There is the question of why bootleggers would want to build a racetrack, Pierce said, and the answer was simple.

“People who make moonshine and make a lot of money have a problem,” the author and professor explained. “What do you do with the money?”

Depositing large sums of cash in a bank would draw the attention of the authorities, Pierce said, and keeping it stashed somewhere could invite trouble. He cited a long-ago incident in Wilkes County in which men with sub-machine guns infiltrated a place where a poker game took place and stole $17,000.

“It was a dangerous thing to have a lot of cash around.”

White recalled one establishment from those days where money was hidden in a jukebox. “You know what that building is now?” the racing legend said. “A church.”

Given the risk of such practices, some involved in moonshining saw having a track as a legitimate enterprise to funnel money through.

That included some of the sport’s founding fathers, Pierce said, including Clay Earles, who opened Martinsville Speedway in the late 1940s, and was known for having a framed set of brass knuckles on his office wall.

“They ought to name one of their races the Bootlegger 500,” Pierce said of the two Martinsville tour dates on the NASCAR schedule, because that activity enabled the track to be developed.

The late Enoch Staley, longtime owner of North Wilkesboro Speedway, also was in the illegal alcohol business, Pierce said.

Staley had a “day job” driving a truck for Coble Dairy, the NASCAR historian related. “But he would deliver liquor in his trucks as well.”

Even NASCAR co-founder Bill France Sr., himself a former driver, was linked to the liquor trade. “Bill France knew a lot of bootleggers,” Pierce said, and would have had to be aware of the side business many of those who he dealt with often were involved.

“You could actually make more money hauling liquor than you could racing,” said Pierce, who marvels at how NASCAR rose into a prominent sport from such humble beginnings.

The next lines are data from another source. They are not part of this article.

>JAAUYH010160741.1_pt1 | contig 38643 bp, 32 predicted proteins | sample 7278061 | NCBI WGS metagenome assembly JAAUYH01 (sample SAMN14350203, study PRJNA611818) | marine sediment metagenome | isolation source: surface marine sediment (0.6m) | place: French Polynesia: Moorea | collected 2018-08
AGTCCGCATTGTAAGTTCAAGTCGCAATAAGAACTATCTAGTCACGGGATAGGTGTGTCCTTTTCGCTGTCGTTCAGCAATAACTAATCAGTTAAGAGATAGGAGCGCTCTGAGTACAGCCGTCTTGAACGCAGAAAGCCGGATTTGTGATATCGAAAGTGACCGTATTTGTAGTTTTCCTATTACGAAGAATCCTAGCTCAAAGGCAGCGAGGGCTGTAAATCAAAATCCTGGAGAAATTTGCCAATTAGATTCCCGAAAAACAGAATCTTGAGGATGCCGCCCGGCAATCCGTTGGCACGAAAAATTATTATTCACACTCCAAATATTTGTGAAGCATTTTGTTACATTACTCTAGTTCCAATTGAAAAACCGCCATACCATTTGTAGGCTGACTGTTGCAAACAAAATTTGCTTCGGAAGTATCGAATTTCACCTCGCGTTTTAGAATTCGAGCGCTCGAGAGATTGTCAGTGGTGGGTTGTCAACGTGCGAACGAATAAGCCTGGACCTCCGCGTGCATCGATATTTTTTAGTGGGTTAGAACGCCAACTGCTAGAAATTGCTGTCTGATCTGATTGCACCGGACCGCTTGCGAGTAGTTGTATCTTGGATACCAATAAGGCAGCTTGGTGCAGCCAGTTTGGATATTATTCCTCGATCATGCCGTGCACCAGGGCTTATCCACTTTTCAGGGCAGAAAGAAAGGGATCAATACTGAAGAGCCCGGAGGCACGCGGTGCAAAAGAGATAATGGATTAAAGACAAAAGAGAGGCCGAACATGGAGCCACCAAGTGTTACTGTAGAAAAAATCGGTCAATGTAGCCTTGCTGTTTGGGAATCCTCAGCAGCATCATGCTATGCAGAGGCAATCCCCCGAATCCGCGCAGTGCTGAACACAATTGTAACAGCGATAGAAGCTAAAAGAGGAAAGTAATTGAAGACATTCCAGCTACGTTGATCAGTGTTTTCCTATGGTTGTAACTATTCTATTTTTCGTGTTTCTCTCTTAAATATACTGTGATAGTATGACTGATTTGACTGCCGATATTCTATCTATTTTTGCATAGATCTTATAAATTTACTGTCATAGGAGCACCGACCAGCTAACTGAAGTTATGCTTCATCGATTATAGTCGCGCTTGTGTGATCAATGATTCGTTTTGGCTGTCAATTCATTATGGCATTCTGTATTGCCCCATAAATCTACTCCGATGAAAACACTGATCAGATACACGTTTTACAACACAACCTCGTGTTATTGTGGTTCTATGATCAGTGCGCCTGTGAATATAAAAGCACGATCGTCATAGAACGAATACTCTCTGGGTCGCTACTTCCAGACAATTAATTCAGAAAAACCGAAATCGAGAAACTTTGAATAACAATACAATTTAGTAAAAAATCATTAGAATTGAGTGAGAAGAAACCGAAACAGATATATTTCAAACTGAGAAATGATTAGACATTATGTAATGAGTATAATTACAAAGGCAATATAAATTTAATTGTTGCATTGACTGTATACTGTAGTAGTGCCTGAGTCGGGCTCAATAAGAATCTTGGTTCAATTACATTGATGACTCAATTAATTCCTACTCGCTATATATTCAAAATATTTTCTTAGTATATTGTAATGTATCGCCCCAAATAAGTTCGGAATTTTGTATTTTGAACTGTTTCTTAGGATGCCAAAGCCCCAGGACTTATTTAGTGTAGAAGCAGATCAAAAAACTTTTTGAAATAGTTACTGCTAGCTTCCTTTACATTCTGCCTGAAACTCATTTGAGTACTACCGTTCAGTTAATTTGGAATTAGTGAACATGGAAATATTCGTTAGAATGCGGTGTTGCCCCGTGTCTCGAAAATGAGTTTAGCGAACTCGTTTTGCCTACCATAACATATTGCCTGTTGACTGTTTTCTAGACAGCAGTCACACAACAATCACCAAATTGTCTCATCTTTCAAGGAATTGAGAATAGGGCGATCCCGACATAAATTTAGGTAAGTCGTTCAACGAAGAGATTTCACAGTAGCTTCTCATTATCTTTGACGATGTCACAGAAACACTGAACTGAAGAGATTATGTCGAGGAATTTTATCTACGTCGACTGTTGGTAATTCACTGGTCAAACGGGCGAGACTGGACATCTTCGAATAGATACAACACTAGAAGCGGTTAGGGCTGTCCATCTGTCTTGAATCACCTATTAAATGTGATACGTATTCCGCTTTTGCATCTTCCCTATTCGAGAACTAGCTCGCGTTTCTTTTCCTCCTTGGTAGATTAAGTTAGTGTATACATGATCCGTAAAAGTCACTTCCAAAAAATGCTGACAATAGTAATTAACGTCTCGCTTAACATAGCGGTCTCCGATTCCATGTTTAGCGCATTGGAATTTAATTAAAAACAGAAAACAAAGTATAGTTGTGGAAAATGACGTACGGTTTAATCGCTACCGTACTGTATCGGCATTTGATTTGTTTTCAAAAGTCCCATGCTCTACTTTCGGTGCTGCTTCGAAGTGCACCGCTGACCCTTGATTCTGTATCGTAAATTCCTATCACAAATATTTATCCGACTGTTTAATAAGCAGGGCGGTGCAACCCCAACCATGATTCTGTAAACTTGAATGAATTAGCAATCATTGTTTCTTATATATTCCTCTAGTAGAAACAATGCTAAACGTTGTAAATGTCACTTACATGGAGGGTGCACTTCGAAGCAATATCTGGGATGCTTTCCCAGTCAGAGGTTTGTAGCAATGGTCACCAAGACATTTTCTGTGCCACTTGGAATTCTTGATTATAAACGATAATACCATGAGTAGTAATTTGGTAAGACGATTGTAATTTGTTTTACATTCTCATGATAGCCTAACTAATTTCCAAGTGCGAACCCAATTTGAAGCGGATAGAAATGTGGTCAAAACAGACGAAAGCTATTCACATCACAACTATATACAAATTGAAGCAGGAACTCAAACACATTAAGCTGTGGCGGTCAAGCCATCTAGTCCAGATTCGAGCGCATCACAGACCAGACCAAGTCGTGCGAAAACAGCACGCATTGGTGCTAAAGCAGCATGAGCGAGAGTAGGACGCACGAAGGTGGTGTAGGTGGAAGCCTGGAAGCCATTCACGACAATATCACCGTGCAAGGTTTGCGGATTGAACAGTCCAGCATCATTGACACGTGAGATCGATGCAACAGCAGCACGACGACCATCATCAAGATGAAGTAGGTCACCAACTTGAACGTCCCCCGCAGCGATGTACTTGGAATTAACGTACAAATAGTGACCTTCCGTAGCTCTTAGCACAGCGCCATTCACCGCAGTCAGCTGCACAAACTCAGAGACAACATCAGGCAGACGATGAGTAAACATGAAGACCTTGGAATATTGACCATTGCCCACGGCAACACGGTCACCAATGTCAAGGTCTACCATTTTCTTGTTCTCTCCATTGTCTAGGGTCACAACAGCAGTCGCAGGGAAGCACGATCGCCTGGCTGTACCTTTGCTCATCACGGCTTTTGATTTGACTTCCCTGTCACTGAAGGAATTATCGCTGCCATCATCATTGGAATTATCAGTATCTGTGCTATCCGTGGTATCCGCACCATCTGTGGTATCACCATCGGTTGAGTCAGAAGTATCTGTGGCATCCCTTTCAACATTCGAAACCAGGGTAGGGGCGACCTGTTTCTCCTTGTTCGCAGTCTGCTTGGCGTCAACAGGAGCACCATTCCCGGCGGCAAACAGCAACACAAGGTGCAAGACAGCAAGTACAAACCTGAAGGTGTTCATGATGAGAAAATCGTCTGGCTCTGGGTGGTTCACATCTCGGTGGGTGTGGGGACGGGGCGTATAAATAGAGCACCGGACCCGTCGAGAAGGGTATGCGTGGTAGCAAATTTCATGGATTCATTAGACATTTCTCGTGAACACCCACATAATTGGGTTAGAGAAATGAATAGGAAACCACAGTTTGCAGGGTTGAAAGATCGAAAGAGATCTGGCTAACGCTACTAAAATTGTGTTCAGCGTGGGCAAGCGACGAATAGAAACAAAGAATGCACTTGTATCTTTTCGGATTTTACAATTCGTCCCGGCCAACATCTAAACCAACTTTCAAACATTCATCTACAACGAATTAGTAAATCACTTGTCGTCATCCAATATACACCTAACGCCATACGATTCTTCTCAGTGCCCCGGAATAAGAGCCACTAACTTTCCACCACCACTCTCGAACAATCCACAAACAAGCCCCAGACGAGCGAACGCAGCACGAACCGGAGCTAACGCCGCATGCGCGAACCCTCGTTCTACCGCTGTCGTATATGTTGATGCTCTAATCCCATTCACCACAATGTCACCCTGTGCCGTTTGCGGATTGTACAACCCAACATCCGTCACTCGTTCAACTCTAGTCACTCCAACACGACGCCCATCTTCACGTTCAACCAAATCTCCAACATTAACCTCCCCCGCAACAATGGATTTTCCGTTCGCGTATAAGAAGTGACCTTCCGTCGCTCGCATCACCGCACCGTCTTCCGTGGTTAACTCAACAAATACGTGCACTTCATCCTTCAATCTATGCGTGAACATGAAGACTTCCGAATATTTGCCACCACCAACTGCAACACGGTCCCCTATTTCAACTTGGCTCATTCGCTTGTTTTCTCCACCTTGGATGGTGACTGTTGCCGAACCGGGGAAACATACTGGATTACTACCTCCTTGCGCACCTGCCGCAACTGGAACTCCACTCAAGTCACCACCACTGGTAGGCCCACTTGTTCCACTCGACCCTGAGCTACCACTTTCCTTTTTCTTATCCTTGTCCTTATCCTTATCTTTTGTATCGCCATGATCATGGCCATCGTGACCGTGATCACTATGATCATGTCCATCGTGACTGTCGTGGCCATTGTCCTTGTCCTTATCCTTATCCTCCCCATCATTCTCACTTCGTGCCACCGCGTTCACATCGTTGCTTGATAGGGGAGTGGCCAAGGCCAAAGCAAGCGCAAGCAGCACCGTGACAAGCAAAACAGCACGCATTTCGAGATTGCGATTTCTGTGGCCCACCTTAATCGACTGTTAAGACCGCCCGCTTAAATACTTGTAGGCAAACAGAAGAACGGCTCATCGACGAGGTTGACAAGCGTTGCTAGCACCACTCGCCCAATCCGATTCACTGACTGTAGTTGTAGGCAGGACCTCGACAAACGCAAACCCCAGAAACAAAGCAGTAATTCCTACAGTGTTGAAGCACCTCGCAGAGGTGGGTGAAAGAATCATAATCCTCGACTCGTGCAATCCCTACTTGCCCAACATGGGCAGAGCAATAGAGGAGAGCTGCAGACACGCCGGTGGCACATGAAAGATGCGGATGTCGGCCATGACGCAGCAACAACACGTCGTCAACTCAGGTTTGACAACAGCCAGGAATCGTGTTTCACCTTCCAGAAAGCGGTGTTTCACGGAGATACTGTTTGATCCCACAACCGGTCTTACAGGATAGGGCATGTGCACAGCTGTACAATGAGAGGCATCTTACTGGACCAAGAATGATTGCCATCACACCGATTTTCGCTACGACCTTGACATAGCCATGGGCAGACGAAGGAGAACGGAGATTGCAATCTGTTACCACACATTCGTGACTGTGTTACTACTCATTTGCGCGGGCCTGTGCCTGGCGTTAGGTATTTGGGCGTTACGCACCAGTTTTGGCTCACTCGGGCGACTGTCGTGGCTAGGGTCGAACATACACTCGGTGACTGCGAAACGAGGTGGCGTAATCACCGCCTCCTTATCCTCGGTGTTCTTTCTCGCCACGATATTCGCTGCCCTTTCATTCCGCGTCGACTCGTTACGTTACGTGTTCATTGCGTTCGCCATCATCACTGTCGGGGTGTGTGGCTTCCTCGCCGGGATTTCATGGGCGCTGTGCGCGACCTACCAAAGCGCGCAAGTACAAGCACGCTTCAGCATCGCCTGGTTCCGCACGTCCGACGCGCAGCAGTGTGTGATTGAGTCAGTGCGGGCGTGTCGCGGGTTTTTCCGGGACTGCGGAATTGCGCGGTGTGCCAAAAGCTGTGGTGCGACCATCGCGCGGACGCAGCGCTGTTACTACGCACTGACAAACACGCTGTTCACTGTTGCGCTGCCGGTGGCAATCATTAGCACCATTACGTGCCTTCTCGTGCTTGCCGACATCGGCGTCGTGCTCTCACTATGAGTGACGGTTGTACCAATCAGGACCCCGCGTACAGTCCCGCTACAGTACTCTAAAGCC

“It’s amazing how a bunch of people not given much credit by society were able to do this.”

But Pierce says that those who run the sport today should be capitalizing on the present status of moonshine — including the emergence of a popular television show and the production and advertising of legalized moonshine, which is “going crazy.”

“If I could give NASCAR a piece of advice, I would say embrace this culture,” he said.

Veteran Recalls History

White participated in Saturday’s roundtable discussion with Jerry Hatcher, a longtime NASCAR official who was a flagger for races, and Steve Ramey, who heads the Richard Childress Racing Museum.

During his championship run in 1960, White won six races, and in his career scored 28 wins, took 36 poles and finished in the top five in nearly half of his 233 starts in NASCAR’s elite division.

The NASCAR pioneer, who responded to questions from audience members, said the youthful Kyle Larson is among his favorite racers today. “I think he’s going to be a good driver.”

He also commented about Danica Patrick.

“For a woman, she’s doing great,” White said with a smile, pointing out that she is now ahead of her team co-owner, Tony Stewart, in the point standings.

“She’s got good equipment,” he said, which allows Patrick to run well at times.

“You’ve got less chance of being in a wreck the closer to the front you can be,” White said.

He also relayed the story of his last days in racing, after one audience member asked White if he knew that the end was near.

This was in 1965 after White had built some Chevrolet Chevelles to race in Mexico.

White recalled Saturday how he went about 90 feet down the side of a cliff in a desolate area during one road-racing event, while riding with a Chevelle owner who swerved to miss two cows in the way.

“I had a broke back — I couldn’t move,” he said.

On that side of the road, no one came to help. “They just put a candle out where you went off,” the veteran remembered.

Two hunters finally came by and pulled him up the embankment, but this did not lead to visiting a treatment facility such as the infield care centers of today’s tracks.

“It was 24 hours later when I got to a hospital, in Mexico City,” White said.

But he was able to heal up and win Sportsmen races afterward, including one about 10 weeks later in North Carolina — while still wearing a brace.